Epigenetics Intelligent Design

Genetic Literacy Project: Most epigenetic changes not passed on to offspring

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That’s a good thing but never a sure one:

While most epigenetic information is erased and reprogrammed before it can be passed on to offspring, some epigenetic information may escape erasure and may thus be passed on to an individual’s children (and potentially to subsequent generations). In mammals, there are at least two main periods of demethylation and remethylation — once during the development of germ cells (the precursor cells that will become sperm and eggs), and once in the earliest stages of an embryo’s development. During demethylation, ancestral methylation patterns (key epigenetic marks) are almost completely erased. The regions that are not demethylated may represent “hot spots of transgenerational epigenetic inheritance,” according to a 2019 research review on epigenetic regulation by Wang et al. It’s important to note that there has not yet been clear evidence in humans of transgenerational epigenetic inheritance, and that the topic of how transgenerational epigenetic inheritance might work in humans is highly debated.

Kristen Hovet, “4 things to know about epigenetics, including that most changes are not passed on to offspring” at Genetic Literacy Project

Well, epigenetics is harder to study in humans because human development takes a long time and researchers are not allowed to do the things to humans that they can do to animals. The amount of information about epigenetic changes inherited by humans is likely to grow over time though.

Incidentally, several commenters here seem not to understand why epigenetic change and horizontal gene transfer are not Darwinian evolution. They seem to think that Darwinism just means “evolution.” It does not. Darwinism, as understood today (neo-Darwinism) is natural selection acting on random mutations of a life form’s genome. Epigenetics is non-random change due to identifiable causes. Horizontal gene transfer is the successful absorption of alien genes, not changes in the existing genes. But, for whatever reason, we don’t expect the misunderstandings to clear up any time soon.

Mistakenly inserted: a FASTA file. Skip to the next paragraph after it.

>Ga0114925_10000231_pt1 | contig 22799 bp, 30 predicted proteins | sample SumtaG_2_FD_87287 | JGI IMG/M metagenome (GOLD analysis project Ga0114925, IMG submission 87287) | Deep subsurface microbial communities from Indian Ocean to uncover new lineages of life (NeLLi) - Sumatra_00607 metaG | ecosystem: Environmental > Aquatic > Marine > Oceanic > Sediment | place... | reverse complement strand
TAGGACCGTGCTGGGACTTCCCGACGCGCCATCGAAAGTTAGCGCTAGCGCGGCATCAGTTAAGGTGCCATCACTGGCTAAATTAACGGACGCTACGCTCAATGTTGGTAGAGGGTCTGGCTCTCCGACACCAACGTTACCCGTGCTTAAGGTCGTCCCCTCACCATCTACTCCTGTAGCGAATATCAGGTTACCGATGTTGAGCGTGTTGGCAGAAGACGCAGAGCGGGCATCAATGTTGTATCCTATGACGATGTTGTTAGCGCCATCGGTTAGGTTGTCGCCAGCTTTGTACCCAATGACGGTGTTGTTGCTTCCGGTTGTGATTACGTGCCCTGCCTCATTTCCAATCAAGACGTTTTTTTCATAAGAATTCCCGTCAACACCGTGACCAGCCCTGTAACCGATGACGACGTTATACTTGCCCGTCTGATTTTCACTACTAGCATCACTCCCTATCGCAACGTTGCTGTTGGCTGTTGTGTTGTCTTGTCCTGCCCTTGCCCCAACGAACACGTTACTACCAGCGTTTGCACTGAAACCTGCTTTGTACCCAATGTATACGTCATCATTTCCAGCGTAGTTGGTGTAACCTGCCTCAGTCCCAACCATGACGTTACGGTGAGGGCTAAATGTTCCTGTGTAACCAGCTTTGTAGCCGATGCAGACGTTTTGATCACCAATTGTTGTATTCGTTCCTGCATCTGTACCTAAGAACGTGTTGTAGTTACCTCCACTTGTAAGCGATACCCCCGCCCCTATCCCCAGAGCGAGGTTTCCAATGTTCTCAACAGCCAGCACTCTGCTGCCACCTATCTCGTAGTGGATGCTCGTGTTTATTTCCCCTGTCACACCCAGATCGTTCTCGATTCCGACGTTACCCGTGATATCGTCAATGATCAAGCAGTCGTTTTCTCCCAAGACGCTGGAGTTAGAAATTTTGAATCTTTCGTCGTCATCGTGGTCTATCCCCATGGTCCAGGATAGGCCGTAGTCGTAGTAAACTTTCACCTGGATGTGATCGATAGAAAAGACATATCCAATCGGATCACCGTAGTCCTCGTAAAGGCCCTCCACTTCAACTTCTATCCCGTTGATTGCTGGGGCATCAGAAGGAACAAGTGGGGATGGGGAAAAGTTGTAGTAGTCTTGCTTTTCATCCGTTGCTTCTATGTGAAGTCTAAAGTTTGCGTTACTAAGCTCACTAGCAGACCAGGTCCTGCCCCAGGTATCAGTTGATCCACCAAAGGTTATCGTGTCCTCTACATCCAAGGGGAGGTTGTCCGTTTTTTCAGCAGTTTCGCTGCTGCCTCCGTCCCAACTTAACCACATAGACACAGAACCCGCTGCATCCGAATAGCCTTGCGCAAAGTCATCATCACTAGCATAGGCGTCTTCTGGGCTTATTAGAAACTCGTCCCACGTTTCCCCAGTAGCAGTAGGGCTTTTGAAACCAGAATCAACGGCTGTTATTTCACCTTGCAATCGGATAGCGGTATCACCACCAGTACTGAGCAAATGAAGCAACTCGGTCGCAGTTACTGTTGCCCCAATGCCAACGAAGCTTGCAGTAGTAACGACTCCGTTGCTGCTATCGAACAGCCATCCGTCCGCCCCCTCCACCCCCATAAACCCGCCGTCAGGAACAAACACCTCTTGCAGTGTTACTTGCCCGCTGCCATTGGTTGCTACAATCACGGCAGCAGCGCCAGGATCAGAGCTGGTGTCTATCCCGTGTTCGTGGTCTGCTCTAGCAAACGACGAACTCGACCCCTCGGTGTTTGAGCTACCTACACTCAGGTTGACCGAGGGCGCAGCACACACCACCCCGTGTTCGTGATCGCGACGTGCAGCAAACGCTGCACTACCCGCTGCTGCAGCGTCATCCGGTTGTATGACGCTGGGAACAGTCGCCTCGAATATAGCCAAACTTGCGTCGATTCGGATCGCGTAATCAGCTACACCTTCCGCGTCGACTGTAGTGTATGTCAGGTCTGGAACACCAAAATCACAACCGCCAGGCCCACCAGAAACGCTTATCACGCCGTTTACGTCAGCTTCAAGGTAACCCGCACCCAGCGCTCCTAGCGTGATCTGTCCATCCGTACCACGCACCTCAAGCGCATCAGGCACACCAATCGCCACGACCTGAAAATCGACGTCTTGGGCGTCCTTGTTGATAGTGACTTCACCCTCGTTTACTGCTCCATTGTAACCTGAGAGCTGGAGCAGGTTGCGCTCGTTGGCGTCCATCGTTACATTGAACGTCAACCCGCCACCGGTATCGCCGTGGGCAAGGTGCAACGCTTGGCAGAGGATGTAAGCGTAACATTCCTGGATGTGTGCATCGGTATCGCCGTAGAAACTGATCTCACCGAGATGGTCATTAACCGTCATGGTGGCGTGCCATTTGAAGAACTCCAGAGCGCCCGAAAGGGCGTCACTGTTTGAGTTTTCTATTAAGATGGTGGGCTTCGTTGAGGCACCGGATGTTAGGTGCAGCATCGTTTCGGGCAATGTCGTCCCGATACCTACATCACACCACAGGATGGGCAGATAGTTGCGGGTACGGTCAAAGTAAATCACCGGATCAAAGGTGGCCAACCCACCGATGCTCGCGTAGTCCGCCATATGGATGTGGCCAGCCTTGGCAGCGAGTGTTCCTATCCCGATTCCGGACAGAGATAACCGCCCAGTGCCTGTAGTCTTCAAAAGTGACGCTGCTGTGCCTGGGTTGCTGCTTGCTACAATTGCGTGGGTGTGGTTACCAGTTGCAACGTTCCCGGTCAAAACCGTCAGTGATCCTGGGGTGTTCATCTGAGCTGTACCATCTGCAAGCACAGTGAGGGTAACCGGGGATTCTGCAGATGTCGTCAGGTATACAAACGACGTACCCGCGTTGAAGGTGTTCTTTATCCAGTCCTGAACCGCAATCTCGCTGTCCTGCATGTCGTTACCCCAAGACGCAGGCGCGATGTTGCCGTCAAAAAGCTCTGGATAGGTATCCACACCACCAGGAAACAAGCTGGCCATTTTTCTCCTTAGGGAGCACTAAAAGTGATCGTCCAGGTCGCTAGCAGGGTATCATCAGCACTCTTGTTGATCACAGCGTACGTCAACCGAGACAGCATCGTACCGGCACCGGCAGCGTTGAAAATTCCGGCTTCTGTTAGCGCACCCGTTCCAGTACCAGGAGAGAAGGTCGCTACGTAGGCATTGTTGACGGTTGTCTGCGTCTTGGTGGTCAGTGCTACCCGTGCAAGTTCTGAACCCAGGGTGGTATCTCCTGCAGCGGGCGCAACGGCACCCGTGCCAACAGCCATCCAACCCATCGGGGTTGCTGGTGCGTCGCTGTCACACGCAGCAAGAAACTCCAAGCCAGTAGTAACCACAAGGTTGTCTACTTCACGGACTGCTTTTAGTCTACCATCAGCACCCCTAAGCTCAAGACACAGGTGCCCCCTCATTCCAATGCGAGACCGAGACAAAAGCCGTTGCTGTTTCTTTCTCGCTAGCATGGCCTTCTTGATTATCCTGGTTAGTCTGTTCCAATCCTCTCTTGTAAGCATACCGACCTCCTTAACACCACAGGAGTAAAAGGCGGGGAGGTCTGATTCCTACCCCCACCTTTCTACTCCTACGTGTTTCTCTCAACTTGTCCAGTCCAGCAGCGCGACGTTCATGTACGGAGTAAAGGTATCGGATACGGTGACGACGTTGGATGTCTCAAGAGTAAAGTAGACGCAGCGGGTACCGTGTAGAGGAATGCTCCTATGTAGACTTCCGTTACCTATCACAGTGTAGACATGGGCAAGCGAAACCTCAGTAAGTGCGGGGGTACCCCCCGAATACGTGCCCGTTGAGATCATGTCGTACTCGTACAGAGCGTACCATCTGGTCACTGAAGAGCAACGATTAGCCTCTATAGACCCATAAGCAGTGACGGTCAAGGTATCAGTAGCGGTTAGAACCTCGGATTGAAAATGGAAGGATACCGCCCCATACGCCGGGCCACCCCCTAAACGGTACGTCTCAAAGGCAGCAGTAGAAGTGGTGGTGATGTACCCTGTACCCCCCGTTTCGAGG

See also: Epigenetic Learning Appears Confirmed In Nematodes Weismann Barrier Broken

Paper: Sperm Cells Take Up Genetic Material From Outside Themselves

Did you know that much of the diversity of the human brain results from epigenetics

and

Epigenetic change: Lamarck, wake up, you’re wanted in the conference room!

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4 Replies to “Genetic Literacy Project: Most epigenetic changes not passed on to offspring

  1. 1
    Bob O'H says:

    Darwinism, as understood today (neo-Darwinism) is natural selection acting on random mutations of a life form’s genome.

    By that definition nobody who studies biology is a Darwinist, so you’ve created a straw man. Why do you keep on going on about it? Why not actually learn about what modern evolutionary thought is? Or is ID in such a poor state that you can’t find arguments against actual evolutionary biology?

  2. 2
    ET says:

    Earth to Bob O’H- Modern evolutionary thought still promotes the unscientific notion that evolution proceeds via blind, mindless and purposeless processes. There aren’t any actual arguments that support it. There isn’t even a methodology to test it. Modern evolutionary thought is in a sad state.

    Perhaps it is you who needs to learn what modern evolutionary thought is.

  3. 3
    BobRyan says:

    Bob O’h:
    There are no findings that have ever proven evolution to exist at all. There has not been one positive mutation ever witnessed. There is not one complete line of fossils and an absence of mutations as they take place. Put Darwinism through the scientific process, as it actually is believed to exist and prove Darwin right. This has never been done, since part of the process is dealing with something actually observable in nature.

  4. 4
    jstanley01 says:

    One way to study epigenetics in humans might be to track the mutability of heritable traits on a group level that are exposed to selection pressure over time. For instance, changes in IQ among ethnic groups, like those cited here: Thomas Sowell on IQ and Race

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